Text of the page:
Chisels & Dovetails
This week’s carpentry class began with a quick lesson on sharpening chisels. To begin, we used a ninja-star-shaped bevel gauge to determine the angle of the primary bevel of the chisel. From there, we appropriately adjusted the angle on the power sharpening system tool.
A 80-grit sanding disc was used first, followed by a 150 grit to hone the primary bevel. Next, a 320-grit was used for lapping the face of the chisel. Finally, we used a 1200 grit to sharpen the micro bevel. The whole process, including changing over the sanding discs, only took a few minutes.
A few students decided to put the newly sharpened chisels to work by practicing dovetail joints. I, however, decided to get back to work on my gate.
Back at It
I was eager to complete my gate and replace my flimsy plastic pressure mounted model with my chef d’oeuvre. Last week, I identified the following steps required to complete my gate:
- Cut and attach the cross pieces
- Cut and attach the rail piece
- Attach the hinge and latch
When I grabbed my gate from the woodshop’s storage, I noticed that my rails had shifted, creating a space between them, and making the semi-finished product less than square. I quickly used a drill to remove and then reattach them in a more appropriate place.
Next, using a speed square and Adam’s assistance, I marked the first cross piece where it needed to be cut on both ends.
I used the chop saw to make the cuts, and was pleasantly surprised when it fit perfectly.
Since I didn’t want any overlay of my cross pieces, the other side of my “X” needed to be two pieces. Again, I used a speed square to determine the appropriate place to make my cuts.
After I attached the two pieces, it was apparent that my X was uneven. I cut another piece. Still uneven. After the third try, I finally got it so it fit into the required space.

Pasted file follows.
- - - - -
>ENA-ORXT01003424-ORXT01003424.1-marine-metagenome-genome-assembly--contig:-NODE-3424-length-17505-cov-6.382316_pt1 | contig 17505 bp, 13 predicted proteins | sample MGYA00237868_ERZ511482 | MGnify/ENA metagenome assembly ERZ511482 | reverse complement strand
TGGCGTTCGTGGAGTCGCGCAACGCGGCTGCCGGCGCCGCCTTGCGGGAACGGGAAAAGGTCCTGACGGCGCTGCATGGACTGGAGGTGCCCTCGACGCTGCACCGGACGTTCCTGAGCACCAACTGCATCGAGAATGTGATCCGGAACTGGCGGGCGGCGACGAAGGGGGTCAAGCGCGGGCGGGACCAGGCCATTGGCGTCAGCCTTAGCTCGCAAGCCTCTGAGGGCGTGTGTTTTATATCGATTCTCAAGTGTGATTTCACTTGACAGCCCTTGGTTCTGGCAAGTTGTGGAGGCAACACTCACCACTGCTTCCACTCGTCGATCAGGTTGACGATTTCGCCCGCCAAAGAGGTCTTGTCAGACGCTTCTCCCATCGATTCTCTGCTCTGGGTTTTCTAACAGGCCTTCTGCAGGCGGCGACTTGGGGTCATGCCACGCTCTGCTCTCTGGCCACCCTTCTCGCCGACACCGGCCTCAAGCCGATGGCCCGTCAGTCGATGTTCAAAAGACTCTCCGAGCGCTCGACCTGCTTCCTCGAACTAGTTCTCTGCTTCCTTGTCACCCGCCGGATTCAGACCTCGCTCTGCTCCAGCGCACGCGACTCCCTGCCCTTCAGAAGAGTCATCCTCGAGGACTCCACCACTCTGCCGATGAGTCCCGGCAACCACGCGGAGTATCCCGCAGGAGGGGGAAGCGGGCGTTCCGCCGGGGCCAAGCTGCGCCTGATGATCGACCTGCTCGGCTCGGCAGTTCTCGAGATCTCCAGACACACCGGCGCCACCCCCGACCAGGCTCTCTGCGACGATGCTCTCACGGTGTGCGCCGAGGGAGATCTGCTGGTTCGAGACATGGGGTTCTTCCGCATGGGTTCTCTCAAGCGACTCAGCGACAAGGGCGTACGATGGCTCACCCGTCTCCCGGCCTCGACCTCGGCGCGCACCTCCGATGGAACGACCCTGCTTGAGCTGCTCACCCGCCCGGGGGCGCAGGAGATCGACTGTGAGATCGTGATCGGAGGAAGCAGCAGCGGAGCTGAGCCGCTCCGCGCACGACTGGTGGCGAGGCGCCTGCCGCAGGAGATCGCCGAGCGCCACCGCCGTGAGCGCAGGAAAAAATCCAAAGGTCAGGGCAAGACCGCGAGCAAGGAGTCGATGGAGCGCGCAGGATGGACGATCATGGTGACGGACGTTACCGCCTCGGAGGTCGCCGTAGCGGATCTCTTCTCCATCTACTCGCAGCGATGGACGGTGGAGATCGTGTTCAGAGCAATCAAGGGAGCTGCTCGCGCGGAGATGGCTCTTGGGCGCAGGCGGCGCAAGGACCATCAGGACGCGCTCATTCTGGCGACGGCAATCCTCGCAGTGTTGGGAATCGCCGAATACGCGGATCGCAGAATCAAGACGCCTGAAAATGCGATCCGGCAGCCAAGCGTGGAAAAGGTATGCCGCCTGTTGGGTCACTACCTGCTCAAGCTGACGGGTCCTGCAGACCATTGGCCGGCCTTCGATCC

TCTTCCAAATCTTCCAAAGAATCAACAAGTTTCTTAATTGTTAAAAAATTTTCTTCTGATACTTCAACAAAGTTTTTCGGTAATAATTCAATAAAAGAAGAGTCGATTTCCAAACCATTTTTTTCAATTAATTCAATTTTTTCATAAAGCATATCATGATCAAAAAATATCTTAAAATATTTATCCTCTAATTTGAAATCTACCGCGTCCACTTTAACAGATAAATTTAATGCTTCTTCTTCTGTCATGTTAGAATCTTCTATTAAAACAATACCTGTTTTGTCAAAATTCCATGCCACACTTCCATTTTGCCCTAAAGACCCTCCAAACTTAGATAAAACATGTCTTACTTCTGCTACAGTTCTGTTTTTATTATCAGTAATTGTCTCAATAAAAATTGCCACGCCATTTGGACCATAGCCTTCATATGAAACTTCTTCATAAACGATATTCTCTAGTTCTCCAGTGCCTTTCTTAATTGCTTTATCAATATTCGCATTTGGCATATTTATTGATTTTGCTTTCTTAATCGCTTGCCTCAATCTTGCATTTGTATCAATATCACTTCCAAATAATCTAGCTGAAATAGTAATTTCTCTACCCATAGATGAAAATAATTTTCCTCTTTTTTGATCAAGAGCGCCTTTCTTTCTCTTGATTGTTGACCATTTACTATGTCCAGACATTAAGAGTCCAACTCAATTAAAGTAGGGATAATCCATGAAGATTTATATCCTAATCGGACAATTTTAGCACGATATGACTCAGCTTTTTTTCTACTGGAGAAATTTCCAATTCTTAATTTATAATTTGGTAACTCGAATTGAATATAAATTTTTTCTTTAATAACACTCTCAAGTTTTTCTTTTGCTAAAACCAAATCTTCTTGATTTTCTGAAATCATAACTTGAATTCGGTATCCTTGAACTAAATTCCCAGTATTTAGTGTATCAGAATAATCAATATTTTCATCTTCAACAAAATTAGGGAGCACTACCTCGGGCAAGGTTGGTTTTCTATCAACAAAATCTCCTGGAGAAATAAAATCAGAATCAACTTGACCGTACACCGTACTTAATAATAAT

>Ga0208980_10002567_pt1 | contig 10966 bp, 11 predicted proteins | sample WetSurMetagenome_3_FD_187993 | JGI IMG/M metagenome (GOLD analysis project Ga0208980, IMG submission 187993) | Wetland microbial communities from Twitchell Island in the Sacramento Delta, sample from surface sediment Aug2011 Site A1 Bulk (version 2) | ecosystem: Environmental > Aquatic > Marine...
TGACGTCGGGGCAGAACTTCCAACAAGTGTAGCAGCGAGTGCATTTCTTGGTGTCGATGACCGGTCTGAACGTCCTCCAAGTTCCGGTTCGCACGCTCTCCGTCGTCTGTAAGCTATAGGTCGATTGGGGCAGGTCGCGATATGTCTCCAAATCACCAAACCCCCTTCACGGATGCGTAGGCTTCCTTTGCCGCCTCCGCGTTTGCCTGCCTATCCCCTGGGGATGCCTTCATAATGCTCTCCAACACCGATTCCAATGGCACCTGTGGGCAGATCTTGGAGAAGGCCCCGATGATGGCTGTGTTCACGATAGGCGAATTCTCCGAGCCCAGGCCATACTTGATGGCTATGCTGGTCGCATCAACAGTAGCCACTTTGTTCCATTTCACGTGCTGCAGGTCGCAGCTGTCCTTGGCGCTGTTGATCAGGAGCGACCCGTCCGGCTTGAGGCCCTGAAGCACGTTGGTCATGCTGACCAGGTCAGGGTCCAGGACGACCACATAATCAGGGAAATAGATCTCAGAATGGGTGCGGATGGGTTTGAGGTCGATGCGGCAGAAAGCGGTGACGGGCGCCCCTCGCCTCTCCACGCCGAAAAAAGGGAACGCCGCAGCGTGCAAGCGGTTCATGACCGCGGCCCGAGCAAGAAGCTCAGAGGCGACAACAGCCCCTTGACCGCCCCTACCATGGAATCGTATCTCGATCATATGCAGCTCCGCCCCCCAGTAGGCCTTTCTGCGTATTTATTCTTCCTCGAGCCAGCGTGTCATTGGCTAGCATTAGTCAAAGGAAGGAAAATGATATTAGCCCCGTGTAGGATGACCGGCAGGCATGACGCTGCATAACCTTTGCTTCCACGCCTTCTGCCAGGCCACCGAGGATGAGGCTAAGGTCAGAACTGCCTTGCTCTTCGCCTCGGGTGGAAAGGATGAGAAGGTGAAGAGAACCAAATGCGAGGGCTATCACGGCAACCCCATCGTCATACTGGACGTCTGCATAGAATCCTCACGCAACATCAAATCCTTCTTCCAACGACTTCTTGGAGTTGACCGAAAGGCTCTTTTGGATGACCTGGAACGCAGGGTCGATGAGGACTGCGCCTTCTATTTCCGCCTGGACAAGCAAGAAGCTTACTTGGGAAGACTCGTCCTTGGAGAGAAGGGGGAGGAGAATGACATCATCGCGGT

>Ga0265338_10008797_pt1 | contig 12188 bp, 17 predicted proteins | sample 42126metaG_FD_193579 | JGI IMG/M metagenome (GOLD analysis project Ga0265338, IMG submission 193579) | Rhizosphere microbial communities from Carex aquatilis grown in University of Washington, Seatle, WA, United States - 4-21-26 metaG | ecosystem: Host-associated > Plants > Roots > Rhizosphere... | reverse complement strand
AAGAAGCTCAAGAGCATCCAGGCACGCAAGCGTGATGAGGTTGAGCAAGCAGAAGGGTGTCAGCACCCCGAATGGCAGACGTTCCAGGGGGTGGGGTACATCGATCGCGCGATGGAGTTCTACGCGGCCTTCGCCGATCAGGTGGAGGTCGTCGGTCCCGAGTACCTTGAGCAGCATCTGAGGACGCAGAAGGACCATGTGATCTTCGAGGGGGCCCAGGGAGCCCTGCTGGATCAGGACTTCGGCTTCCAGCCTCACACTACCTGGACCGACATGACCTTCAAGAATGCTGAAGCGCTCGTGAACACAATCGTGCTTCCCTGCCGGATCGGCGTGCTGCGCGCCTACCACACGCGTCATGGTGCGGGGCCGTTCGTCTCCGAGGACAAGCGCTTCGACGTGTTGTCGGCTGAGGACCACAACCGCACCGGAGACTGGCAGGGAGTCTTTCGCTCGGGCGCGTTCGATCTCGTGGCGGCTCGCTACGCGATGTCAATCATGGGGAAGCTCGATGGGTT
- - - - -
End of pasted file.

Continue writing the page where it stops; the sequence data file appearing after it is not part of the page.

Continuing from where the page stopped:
After drilling in the last component of my cross piece, it was pointed out to me that I had only made one cut into the bottom piece.
Oh well. I was running out of lumber and I was beyond frustrated with the piece. I decided to chalk up its asymmetry as a charming characteristic.
The next step on my list was attaching the rail piece at the top. Using scrap lumber as a buffer, I clamped down two perpendicular sides of the gate. Measuring the length and width of the gate, I cut a rail (again, using the chop saw) that was 1” wider to give the gate a bit of a lip.
As the rail was quite narrow, Adam advised me to drill pilot holes to help reduce the odds of my wood splitting. After the holes were pre-drilled, I attached the rail using 1 ½” screws.
This Gate is Cursed
I was pretty excited when I finally got the rail and the cross pieces attached. I needed to attach the hinges and latch and then I was done! Adam came over to inspect my work, and we determined that my project was (still!) not square.
We decided that we would leave it be for now, and pick it back up next week. The plan is to use a table saw to shave off the uneven part of my gate (for the second time). If that is successful, all that remains is attaching the hinges and latch.
Based on the number of times that I had to attach/reattach pieces and readjust the sides, I decided that this gate is cursed. Or perhaps building it was too ambitious for a first solo project?
Either way, I couldn’t help but leave the class a bit frustrated.
I know that Rome wasn’t built in a day. I also know that the people that I am comparing myself to, in terms of work quality, proficiency and speed, have been practicing this trade for significantly more time than I have. I know that as I practice, my skill and workmanship will improve. However, I am impatient and eager.
Despite this week’s setbacks, I am still optimistic that I can make this gate work. Here’s to hoping the next class yields more successful results.